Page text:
The other day I heard yet another sermon on the question, “Who Told You?” (referencing Genesis chapters 1-3) and again it struck a chord with me, but today I want to talk about a different question. 

“What Are You Doing?” (Mark 11:5 ESV)

See, there will ALWAYS be people who question your actions. There will ALWAYS be people who don’t understand why in the world you are doing what you’re doing. There will always be people who don’t understand why you want to be a businessman/woman, or a doctor, or a teacher, or a lawyer, or a singer, or a mom/dad, or whatever it is in life you feel you’re supposed to be. There will always be people who don’t understand your calling. But that’s because it’s Your calling, not theirs. There will always be people who don’t understand what God told you, because that’s just it—He told YOU.


But we have to keep reading.

Verse 6 says, “And they told them what Jesus had said, and they let them go.”

They, the disciples, told them, the questioners (recognized in the Luke account of this story as the Owners of the colt), what Jesus said, and the questioners let the disciples go. The disciples said that they were acting on Jesus’ orders, and the questioners relented. 

You see, there will always be someone in your life who questions what God told you He wants you to do. But if you are truly acting out what He’s asked of you, no silly human question can thwart that. Even the doubters eventually realize when they’ve picked the wrong fight.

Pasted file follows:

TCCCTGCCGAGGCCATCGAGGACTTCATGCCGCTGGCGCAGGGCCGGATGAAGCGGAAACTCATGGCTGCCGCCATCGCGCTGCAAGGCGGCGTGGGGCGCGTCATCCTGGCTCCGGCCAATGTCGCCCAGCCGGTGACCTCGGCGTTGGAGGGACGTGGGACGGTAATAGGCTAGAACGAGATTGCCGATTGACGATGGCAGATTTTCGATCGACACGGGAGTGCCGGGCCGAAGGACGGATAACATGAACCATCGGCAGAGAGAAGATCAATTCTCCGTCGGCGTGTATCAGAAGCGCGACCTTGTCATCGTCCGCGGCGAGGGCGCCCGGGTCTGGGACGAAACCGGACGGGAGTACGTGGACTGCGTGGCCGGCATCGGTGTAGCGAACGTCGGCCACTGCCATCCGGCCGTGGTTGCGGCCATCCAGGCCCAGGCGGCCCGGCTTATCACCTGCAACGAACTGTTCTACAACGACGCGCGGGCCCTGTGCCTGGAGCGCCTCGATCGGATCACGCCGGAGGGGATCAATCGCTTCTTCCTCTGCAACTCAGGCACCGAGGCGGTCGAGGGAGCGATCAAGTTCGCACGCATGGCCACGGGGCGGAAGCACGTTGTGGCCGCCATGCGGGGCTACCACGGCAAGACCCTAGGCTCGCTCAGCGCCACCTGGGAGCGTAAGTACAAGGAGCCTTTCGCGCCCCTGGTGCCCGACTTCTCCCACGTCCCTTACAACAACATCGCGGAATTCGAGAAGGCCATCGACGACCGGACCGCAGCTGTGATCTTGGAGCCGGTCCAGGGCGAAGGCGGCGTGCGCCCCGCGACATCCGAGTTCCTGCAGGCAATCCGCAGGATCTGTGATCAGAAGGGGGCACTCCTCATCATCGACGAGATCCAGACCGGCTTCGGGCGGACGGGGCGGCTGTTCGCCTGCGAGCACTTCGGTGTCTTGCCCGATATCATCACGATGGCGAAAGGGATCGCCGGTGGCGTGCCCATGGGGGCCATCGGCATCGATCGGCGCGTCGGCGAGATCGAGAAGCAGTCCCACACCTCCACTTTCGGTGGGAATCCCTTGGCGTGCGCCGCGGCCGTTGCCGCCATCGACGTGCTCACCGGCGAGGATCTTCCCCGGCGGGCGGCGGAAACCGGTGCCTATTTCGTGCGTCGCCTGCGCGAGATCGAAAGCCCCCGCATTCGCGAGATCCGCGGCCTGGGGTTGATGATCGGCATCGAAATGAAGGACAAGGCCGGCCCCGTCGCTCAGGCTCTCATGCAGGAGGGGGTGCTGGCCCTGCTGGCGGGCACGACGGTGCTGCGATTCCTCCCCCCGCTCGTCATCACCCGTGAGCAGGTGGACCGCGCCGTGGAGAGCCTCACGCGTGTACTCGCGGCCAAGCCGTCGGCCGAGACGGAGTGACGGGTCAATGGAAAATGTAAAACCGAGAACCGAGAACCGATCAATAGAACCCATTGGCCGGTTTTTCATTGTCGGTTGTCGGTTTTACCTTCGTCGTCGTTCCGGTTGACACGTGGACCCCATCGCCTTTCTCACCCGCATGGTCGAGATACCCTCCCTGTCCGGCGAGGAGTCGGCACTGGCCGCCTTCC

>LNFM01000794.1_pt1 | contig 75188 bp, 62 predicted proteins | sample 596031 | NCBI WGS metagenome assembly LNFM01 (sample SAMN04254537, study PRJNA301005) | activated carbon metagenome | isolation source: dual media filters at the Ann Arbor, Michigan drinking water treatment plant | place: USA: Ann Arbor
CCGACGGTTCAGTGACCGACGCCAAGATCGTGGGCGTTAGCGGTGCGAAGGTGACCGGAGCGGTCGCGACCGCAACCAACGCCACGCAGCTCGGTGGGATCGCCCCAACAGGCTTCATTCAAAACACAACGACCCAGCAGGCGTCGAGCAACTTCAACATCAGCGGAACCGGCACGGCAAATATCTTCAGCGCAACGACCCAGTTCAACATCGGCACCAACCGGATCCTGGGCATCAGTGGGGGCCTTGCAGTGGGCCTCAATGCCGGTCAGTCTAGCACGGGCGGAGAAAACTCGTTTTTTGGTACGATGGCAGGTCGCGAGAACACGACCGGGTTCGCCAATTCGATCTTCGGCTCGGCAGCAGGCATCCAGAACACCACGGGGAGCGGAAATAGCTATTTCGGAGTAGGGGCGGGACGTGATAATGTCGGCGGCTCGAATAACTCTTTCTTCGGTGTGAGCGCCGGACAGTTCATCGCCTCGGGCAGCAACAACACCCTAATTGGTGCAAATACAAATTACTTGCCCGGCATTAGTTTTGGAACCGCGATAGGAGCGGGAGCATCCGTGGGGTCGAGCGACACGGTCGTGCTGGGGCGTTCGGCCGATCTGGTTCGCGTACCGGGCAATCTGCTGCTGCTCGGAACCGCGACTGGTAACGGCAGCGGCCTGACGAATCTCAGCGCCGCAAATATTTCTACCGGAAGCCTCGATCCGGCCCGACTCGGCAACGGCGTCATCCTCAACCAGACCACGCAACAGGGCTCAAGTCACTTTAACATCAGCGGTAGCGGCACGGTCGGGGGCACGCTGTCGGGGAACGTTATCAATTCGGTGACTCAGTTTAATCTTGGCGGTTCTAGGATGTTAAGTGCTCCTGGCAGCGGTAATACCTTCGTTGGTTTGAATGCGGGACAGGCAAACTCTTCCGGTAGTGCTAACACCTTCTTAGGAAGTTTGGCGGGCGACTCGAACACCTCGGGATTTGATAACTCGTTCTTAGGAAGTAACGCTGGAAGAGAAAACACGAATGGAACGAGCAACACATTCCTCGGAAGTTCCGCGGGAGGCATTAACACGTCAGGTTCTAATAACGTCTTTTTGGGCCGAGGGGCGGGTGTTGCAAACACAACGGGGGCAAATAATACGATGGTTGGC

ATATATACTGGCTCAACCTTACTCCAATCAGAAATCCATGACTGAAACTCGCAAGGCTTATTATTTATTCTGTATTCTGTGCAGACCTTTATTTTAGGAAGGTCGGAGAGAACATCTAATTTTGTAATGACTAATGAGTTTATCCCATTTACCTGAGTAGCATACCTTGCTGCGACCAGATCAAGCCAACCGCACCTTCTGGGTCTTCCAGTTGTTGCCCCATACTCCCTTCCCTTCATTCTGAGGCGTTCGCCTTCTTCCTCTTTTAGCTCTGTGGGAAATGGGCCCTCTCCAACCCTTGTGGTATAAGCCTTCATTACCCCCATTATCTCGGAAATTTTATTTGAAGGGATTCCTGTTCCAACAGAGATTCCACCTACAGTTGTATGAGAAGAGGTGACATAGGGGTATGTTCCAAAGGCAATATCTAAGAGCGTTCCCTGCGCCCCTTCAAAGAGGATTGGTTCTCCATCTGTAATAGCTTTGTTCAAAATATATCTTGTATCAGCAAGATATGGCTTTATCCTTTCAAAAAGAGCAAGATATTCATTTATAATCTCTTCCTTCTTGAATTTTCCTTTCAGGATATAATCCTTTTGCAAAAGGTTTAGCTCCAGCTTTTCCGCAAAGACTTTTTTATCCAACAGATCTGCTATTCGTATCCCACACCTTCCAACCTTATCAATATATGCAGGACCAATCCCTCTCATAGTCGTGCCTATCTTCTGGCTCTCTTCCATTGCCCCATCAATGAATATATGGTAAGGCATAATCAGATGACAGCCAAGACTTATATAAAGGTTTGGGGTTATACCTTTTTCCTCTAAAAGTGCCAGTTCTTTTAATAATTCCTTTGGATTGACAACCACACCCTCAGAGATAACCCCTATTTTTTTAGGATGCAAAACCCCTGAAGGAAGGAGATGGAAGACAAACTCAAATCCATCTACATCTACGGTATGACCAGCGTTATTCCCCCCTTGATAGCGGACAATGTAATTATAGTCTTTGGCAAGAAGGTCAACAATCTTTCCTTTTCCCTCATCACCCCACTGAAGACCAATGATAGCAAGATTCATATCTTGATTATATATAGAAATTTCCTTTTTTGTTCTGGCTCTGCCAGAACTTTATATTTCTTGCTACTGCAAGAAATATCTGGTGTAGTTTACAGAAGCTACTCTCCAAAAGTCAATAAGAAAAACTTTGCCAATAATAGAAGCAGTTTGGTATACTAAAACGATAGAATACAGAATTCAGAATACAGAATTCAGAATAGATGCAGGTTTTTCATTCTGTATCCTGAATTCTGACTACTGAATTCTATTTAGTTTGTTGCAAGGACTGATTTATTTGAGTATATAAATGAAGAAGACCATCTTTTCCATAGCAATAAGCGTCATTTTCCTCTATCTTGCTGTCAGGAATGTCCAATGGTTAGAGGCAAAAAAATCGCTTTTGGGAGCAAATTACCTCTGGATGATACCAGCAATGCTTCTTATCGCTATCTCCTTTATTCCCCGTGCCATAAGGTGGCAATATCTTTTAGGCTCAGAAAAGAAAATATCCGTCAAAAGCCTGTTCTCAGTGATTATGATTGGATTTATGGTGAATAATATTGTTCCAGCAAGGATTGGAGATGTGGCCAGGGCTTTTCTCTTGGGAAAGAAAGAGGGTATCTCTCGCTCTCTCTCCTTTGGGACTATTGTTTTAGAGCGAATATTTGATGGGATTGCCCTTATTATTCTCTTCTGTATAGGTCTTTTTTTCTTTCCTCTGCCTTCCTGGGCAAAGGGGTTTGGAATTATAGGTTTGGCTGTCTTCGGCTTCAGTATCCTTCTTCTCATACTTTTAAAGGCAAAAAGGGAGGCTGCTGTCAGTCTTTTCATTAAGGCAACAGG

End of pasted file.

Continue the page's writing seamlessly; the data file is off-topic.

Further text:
We tend to let the questions of others superimpose our thoughts about ourselves. Sometimes when someone asks a question like “Who Told You?” or “What Are You Doing?” we immediately shrink down inside and retreat to some deep place, a place where we feel comfortable. But that’s a problem, because when God calls us to do something, He doesn’t say we’re going to be comfortable. Jesus didn’t tell the disciples, “hey I need you to go get that colt for me, and no one is going at look at you funny or think you’re crazy or anything, it’s going to be super easy!” NO!!! Because if that task had been easy, then it wouldn’t have had the same resounding impact. The retrieval of the colt had to be uncomfortable, just like our lives sometimes—because God doesn’t call believers to be comfortable, or always give us the easy way out. The disciples definitely did not have the easy way out. BUT note, they did have a way out. Jesus gave the disciples an answer to the doubters’ question, and The Lord’s authority prevailed. The owners relented and the disciples walked away, having completed the task set out for them by God. They had a hard task to walk through, but they had a way out at the end.

God wants us to help build His kingdom, and though He gives us a way out, sometimes that way is not easy. There will be people who doubt. And there will always be the question, “What Are You Doing?”

So, What ARE you doing?